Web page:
Attorney in murder trial suggests Montreal police released ‘false’ info to media

Osvaldo Pineda Melgar, a 26-year-old LaSalle resident, was killed inside his home on Sept. 16, 2019.

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A defence lawyer in the trial of three men accused in the death of a LaSalle resident who was fatally shot in his home suggested the Montreal police released “false” information to the media in an effort to get the suspects talking while their conversations were being secretly recorded.

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Testimony heard Thursday morning at the trial of the three accused centred on a press release the Montreal police issued on March 25, 2020, during their investigation into the death of Osvaldo Pineda Melgar, the 26-year-old LaSalle resident killed inside his home on Sept. 16, 2019. The men on trial are Jeffrey Romel Nauzinor, 29, Gretzky Marcellus, 31 — both charged with first-degree murder — and Omar Araghoune, 35, who is charged with manslaughter.

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In the release, the Montreal police included three images that appeared to be composite sketches of three suspects they were looking for. They asked anyone who might have seen the men on the day Pineda Melgar was killed to step forward. But, according to evidence heard during the trial, investigators had already identified the suspects months before the release was issued. In fact, they had already searched Nauzinor’s home five days before the press release was sent to several media organizations.

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While on the witness stand, Montreal police detective Laurent Villemaire said there was a plan in place to get the suspects talking while their conversations were being recorded.

While cross-examining the witness, defence lawyer Gunar Dubé suggested the press release was part of that plan. The attorney argued the images in the press release were intended to appear to be composite sketches based on eye-witness descriptions when they were actually based on photos the Montreal police already had.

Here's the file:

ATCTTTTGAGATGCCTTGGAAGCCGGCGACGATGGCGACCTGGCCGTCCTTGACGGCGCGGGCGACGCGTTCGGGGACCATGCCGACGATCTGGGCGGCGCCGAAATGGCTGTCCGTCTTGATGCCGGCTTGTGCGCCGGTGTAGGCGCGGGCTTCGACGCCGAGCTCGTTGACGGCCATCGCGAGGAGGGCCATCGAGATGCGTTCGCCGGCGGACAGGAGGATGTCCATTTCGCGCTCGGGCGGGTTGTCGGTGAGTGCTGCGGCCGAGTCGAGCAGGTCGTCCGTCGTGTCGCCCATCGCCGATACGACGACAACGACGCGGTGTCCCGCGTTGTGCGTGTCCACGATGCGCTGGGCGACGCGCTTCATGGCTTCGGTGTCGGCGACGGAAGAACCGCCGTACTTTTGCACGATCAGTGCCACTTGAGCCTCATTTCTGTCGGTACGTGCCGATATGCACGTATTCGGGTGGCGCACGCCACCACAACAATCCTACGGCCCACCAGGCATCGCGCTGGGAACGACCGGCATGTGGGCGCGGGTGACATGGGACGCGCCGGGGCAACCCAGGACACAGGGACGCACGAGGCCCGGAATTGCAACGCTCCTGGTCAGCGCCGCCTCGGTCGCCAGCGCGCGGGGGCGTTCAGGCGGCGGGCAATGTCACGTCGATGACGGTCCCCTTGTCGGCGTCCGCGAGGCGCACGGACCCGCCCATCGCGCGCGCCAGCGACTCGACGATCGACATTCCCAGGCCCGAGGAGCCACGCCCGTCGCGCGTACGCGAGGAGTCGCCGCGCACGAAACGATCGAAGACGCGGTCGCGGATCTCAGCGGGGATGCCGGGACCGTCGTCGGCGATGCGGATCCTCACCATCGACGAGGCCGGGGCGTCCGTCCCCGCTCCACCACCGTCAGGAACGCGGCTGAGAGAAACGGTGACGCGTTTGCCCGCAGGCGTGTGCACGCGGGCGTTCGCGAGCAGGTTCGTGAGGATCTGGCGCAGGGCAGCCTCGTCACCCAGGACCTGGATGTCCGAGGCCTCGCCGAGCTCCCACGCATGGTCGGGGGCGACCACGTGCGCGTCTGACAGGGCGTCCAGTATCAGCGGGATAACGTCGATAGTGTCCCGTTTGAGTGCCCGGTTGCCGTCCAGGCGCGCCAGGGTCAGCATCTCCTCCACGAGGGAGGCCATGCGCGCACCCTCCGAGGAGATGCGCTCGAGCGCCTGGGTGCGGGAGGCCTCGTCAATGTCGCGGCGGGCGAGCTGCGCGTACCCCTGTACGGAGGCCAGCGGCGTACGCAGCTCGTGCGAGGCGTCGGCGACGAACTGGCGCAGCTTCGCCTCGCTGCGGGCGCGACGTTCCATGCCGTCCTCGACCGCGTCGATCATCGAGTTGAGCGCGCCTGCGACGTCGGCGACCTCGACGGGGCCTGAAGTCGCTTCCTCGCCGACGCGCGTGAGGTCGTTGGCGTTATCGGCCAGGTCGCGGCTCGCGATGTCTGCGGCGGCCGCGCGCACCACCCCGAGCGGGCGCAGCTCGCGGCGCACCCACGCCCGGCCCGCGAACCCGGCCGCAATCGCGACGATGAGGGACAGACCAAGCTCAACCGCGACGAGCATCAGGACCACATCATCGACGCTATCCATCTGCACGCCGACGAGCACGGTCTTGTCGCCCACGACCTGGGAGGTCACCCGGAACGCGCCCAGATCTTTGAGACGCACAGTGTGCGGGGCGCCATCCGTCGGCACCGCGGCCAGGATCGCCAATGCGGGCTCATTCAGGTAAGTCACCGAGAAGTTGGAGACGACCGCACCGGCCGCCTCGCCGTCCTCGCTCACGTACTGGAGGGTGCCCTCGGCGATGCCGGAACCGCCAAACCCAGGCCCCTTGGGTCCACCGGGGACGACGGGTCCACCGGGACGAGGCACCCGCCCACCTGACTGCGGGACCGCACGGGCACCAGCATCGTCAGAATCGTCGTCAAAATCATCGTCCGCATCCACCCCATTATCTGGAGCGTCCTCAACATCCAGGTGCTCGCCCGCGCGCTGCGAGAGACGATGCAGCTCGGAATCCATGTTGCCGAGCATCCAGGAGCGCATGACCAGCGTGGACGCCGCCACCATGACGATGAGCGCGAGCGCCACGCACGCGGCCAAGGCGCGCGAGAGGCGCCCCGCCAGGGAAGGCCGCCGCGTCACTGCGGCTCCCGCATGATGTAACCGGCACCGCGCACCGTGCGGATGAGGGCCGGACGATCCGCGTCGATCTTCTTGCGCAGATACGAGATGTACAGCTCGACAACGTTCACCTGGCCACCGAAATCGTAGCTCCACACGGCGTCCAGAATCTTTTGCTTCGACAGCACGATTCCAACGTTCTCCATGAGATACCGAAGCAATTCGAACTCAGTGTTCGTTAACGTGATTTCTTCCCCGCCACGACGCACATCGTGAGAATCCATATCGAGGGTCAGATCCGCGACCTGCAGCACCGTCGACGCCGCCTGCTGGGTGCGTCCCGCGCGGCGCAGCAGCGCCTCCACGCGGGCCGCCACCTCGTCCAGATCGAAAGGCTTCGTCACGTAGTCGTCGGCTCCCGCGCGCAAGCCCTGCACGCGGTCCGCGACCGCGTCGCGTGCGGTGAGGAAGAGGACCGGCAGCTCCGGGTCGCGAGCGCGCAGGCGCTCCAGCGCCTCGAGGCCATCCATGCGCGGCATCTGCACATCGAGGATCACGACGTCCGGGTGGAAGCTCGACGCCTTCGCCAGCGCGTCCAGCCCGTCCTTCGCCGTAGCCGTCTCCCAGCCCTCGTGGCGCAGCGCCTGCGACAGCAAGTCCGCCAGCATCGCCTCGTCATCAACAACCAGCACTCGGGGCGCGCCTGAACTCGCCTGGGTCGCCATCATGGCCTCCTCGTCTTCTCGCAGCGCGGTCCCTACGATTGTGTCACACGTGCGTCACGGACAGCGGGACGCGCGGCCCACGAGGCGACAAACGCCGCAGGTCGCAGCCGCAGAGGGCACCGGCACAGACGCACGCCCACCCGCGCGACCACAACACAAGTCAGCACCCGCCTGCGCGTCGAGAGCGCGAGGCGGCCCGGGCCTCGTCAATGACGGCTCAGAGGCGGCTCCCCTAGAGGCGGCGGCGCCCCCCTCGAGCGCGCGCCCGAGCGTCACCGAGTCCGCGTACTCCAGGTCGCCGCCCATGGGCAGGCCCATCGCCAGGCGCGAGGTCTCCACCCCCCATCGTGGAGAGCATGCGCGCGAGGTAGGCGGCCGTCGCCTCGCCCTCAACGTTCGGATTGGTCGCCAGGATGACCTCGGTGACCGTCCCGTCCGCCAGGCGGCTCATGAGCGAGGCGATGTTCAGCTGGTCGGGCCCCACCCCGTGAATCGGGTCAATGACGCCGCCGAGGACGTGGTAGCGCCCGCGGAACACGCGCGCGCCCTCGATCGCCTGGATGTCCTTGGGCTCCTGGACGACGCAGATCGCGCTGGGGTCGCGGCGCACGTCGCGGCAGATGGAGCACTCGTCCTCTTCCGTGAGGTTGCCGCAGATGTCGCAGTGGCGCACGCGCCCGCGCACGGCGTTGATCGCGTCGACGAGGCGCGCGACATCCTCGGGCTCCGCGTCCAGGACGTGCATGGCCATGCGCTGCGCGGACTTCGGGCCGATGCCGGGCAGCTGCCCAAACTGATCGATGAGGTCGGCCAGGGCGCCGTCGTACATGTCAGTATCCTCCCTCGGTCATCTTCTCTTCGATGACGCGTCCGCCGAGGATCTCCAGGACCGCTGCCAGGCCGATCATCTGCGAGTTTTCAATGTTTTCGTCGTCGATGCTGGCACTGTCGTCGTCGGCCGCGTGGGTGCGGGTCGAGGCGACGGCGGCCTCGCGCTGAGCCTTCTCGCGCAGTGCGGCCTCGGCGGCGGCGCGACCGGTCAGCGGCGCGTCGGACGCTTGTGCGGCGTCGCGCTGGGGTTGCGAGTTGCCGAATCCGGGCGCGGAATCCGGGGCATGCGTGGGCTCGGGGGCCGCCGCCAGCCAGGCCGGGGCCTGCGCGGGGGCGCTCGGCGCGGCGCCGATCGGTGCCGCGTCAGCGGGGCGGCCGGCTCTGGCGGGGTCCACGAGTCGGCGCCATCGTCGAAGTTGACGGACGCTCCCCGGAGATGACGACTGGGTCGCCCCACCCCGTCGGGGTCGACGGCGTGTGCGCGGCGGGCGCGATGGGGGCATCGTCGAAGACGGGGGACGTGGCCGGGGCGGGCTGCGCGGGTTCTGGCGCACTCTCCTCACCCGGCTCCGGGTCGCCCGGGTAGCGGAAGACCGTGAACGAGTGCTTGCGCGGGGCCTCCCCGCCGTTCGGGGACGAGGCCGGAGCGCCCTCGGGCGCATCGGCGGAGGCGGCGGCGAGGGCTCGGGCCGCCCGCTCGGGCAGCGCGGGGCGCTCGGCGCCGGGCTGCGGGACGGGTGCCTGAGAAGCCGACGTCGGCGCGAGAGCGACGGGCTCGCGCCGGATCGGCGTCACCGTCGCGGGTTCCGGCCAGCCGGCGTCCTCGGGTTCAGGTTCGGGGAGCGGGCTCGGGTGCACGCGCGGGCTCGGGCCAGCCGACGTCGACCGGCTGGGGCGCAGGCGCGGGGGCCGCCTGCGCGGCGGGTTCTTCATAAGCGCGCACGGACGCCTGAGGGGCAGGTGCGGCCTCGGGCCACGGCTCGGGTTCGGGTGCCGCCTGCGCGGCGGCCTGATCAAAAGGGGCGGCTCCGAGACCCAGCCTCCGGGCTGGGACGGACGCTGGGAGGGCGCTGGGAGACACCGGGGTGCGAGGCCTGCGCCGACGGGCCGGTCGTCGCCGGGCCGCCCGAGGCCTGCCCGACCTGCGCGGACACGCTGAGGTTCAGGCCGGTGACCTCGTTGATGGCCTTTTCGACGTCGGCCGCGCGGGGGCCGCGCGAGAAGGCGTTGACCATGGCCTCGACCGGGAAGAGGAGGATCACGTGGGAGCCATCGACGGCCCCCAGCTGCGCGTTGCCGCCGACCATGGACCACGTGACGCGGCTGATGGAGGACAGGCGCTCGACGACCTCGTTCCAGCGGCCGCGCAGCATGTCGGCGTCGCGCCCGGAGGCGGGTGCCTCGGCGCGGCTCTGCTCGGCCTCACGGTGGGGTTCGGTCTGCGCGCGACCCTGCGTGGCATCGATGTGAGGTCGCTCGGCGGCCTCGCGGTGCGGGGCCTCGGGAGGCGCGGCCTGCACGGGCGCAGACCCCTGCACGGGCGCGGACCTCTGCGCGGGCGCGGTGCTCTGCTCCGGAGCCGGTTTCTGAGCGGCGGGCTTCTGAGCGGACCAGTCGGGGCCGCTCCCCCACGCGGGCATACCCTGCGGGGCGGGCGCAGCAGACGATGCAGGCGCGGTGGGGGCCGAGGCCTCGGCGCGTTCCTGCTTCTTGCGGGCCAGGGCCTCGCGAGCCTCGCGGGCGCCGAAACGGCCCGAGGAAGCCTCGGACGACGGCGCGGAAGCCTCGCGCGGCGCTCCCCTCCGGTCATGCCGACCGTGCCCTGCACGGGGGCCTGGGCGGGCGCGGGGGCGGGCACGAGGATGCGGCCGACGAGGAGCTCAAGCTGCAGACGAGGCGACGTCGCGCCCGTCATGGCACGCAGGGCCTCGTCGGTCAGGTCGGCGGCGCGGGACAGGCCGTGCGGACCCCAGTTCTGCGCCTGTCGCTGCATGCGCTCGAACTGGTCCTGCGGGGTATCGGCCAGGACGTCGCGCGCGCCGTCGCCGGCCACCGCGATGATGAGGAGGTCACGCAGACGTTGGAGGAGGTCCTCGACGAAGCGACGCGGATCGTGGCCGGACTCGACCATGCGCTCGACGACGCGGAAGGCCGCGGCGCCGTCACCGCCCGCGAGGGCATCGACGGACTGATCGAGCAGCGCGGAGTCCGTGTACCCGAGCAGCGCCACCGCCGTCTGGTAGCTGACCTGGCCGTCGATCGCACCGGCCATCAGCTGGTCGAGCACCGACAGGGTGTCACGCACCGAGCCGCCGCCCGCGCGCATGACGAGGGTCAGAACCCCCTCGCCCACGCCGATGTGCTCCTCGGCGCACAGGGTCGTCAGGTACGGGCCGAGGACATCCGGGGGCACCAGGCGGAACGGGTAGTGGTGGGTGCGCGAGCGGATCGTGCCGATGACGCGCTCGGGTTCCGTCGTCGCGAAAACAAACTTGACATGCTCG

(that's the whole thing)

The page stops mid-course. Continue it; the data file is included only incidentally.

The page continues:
The lawyer referred to the images as “false composite sketches” several times during the cross-examination.

Villemaire said he could not recall if the press release was part of the plan to get the suspects talking.

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The jury learned that the police already had photos of all three suspects from Villemaire’s testimony. The detective said that on the same day the release was issued, he was listening to some of Nauzinor’s conversations when the suspect made reference to something that had been left behind when police searched the home of someone Nauzinor knew five days earlier.

It turned out to be an organizational chart with photos of all three of accused and other people targeted in the investigation. Villemaire said that after he heard Nauzinor make reference to the chart, he returned to the home that was searched and asked a woman who lived there to return it to him.

Dubé suggested the chart was left behind on purpose, as part of the plan to get the suspects talking.

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“It can ruin the evolution of an investigation, do you agree with me,” Dubé said in reference to the possibility the suspects saw the chart.

“That is for sure,” Villemaire replied.

“So that document should not have been brought (along when the search warrant was executed),” Dubé asked.

Villemaire answered in the affirmative and said he was not the one who left it behind.

“Unfortunately, we were never able to identify the person who made that error,” the detective said. “No one said it was done voluntarily.”

“It wasn’t part of the strategy for March 25 (2020) with the release of the fake composite sketches?” Dubé said.

“I don’t know if (the sketches) were planned. You would have to ask a principal investigator. They are like the orchestra conductor. I knew there was something in the cards, but I don’t remember what was planned,” Villemaire said.

“Since the start of your time with the homicide squad, is that the first time that such a strategy was used — that is to say to publish false composite sketches with the goal of feeding the wiretaps?” Dubé said.

“To my knowledge, that would be the first time I saw it,” Lemaire said.

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